Social housing needs to be managed better

LETTER

At a time of housing shortages, I am shocked at how some rental properties are treated — by landlords and renters.

I grew up in a state house in Kaiti during the 1960s with my parents and two siblings. We felt very fortunate to be allocated a house in Glasgow Crescent and my parents kept it immaculate.

Dad maintained a fabulous vegetable garden, the surplus being swapped and shared with neighbours. Just about everyone in our street had a fruit tree.

As I cruise the streets now on my courier run, I see lawns long and unkempt, sections strewn with rubbish, broken-down cars, fences with missing palings, graffiti and lots of roaming dogs. Few gardens are in evidence. Notable too are the number of menfolk who sit around drinking and smoking, often in the company of children.

Where has pride gone?

It is a privilege to have housing provided. The rents for state and council housing are certainly reasonable.

It does not seem right to have a single person renting a two or three-bedroom home while some families of six or more are jammed in tiny units or even garages.

With the closure of the Housing NZ office in Gisborne a couple of years ago, it appears things have deteriorated. It’s almost impossible to make contact with one of their property managers now.

For tenants to not be held accountable for the state of their properties is totally unacceptable. Some areas of Gisborne have almost reached ghetto status.

I am fully aware that there are rogue landlords who take advantage of those desperate to get a roof over their heads. But the law as it stands is more to the advantage of renters than the landlords, and many can attest to the huge costs involved when let down by scumbag renters. It does go both ways.

Gisborne is a fabulous place to live and to rear families.

Come on Housing NZ and Gisborne council, start getting tough. Oust those who do not comply and give a chance to those who would love and appreciate an address to call “Home”.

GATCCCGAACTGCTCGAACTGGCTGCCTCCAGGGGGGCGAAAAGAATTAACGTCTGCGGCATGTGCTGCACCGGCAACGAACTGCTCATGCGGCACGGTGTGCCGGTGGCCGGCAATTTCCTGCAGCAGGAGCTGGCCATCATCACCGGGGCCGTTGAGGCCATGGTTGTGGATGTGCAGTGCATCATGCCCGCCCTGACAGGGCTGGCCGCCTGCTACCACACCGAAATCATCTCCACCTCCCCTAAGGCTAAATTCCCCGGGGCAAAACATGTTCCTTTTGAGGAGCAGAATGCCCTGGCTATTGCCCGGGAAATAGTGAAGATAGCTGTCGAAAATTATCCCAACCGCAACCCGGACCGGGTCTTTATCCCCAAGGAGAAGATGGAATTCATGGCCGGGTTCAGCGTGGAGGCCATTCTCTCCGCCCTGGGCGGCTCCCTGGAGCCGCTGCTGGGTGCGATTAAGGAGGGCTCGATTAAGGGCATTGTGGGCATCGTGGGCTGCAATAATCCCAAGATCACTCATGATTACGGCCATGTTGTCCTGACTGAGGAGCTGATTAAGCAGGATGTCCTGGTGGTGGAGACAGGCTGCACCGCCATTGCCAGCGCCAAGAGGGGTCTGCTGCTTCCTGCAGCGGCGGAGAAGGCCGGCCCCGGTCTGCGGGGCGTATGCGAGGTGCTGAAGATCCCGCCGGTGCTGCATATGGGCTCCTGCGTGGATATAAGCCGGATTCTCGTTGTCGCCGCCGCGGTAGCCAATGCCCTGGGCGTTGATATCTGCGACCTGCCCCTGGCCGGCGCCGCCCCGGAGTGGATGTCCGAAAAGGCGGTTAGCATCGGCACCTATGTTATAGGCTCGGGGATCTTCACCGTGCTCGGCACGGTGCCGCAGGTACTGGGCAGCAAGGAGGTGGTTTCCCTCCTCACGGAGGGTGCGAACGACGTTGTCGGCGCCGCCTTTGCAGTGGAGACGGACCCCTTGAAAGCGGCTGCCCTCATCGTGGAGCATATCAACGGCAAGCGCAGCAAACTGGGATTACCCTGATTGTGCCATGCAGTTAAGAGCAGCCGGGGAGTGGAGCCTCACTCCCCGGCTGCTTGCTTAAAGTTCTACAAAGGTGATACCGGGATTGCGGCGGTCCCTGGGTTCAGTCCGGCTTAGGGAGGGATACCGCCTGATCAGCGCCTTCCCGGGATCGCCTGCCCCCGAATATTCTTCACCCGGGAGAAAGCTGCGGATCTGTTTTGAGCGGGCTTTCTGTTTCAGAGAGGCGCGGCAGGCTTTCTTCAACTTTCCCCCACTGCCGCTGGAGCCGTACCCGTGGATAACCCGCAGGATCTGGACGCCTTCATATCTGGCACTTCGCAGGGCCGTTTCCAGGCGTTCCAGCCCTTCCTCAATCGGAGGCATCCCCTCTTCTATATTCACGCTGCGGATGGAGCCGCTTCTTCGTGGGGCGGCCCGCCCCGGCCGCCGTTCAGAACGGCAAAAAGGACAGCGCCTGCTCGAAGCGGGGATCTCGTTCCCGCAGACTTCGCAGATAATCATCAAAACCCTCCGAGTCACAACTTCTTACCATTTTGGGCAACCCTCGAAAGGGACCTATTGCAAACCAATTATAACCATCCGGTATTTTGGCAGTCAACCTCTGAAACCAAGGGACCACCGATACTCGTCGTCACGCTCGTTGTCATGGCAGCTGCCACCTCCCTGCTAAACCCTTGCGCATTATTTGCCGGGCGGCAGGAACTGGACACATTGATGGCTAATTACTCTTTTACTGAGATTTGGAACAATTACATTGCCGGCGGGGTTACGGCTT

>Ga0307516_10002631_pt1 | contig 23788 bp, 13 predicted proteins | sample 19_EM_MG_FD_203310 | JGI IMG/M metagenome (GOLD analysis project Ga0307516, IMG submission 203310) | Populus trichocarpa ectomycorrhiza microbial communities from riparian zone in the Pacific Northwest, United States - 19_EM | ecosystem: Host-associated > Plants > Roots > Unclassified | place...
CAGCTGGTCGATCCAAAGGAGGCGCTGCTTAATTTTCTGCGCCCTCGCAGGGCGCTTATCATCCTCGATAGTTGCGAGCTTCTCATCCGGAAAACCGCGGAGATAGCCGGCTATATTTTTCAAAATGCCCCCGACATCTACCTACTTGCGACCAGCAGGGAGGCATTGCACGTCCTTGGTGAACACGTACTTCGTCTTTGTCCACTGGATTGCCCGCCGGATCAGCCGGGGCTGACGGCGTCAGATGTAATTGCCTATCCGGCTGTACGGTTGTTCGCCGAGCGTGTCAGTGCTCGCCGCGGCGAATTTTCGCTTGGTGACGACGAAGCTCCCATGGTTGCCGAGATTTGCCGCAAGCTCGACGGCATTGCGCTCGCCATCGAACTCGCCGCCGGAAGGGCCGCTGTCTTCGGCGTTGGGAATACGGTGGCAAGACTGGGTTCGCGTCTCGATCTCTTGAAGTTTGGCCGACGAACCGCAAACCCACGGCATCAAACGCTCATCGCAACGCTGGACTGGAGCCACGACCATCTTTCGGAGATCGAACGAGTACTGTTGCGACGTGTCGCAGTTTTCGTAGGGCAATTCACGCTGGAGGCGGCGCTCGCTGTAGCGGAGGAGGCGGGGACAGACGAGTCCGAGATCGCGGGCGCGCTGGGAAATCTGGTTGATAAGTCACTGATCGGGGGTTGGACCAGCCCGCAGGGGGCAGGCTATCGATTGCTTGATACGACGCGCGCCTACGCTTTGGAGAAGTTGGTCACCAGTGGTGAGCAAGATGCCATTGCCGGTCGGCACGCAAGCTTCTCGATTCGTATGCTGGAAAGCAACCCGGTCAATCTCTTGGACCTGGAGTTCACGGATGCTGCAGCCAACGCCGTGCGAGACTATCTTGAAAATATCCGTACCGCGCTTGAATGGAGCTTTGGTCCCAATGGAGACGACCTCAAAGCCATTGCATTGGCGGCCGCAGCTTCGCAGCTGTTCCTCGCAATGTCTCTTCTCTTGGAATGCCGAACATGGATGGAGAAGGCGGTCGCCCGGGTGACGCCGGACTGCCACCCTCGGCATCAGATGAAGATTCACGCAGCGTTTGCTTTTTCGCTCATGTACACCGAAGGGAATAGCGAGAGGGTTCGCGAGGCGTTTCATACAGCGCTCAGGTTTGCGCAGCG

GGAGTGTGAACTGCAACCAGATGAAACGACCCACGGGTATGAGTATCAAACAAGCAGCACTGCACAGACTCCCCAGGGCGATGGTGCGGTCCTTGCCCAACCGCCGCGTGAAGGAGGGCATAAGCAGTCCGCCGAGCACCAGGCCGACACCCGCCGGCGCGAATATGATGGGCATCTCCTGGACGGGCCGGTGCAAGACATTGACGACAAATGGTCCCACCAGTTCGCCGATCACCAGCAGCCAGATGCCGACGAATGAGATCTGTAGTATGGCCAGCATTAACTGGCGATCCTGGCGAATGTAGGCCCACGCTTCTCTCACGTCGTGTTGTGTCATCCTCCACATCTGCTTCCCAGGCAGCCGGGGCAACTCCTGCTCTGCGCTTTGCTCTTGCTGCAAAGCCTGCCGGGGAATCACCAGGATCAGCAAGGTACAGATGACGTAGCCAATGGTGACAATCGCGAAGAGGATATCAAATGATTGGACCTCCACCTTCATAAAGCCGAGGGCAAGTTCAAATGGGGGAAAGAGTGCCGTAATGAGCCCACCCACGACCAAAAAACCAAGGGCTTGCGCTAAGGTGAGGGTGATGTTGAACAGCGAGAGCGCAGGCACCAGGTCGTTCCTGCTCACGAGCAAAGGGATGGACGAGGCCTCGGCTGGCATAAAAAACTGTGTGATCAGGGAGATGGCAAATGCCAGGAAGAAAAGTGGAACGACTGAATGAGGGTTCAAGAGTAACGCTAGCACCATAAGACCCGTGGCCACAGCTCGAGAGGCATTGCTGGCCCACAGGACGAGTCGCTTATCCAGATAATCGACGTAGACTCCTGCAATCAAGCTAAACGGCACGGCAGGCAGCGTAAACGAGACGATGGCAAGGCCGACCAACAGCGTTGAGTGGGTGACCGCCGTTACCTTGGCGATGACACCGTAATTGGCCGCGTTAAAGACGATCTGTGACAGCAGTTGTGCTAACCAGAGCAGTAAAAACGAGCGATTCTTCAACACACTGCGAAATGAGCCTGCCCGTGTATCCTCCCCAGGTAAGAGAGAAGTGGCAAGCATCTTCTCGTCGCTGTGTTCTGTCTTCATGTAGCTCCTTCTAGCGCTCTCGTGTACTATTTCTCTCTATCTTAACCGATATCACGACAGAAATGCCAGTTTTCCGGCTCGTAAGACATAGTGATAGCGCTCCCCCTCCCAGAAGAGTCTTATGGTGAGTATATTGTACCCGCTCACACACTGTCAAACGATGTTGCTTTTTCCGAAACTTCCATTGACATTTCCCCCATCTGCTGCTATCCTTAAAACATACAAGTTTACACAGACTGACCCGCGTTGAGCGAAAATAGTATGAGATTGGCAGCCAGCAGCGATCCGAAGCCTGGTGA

Amos Takarua

At a time of housing shortages, I am shocked at how some rental properties are treated — by landlords and renters.

I grew up in a state house in Kaiti during the 1960s with my parents and two siblings. We felt very fortunate to be allocated a house in Glasgow Crescent and my parents kept it immaculate.

Dad maintained a fabulous vegetable garden, the surplus being swapped and shared with neighbours. Just about everyone in our street had a fruit tree.

As I cruise the streets now on my courier run, I see lawns long and unkempt, sections strewn with rubbish, broken-down cars, fences with missing palings, graffiti and lots of roaming dogs. Few gardens are in evidence. Notable too are the number of menfolk who sit around drinking and smoking, often in the company of children.

Where has pride gone?

It is a privilege to have housing provided. The rents for state and council housing are certainly reasonable.

It does not seem right to have a single person renting a two or three-bedroom home while some families of six or more are jammed in tiny units or even garages.

With the closure of the Housing NZ office in Gisborne a couple of years ago, it appears things have deteriorated. It’s almost impossible to make contact with one of their property managers now.

For tenants to not be held accountable for the state of their properties is totally unacceptable. Some areas of Gisborne have almost reached ghetto status.

I am fully aware that there are rogue landlords who take advantage of those desperate to get a roof over their heads. But the law as it stands is more to the advantage of renters than the landlords, and many can attest to the huge costs involved when let down by scumbag renters. It does go both ways.

Gisborne is a fabulous place to live and to rear families.

Come on Housing NZ and Gisborne council, start getting tough. Oust those who do not comply and give a chance to those who would love and appreciate an address to call “Home”.

Amos Takarua

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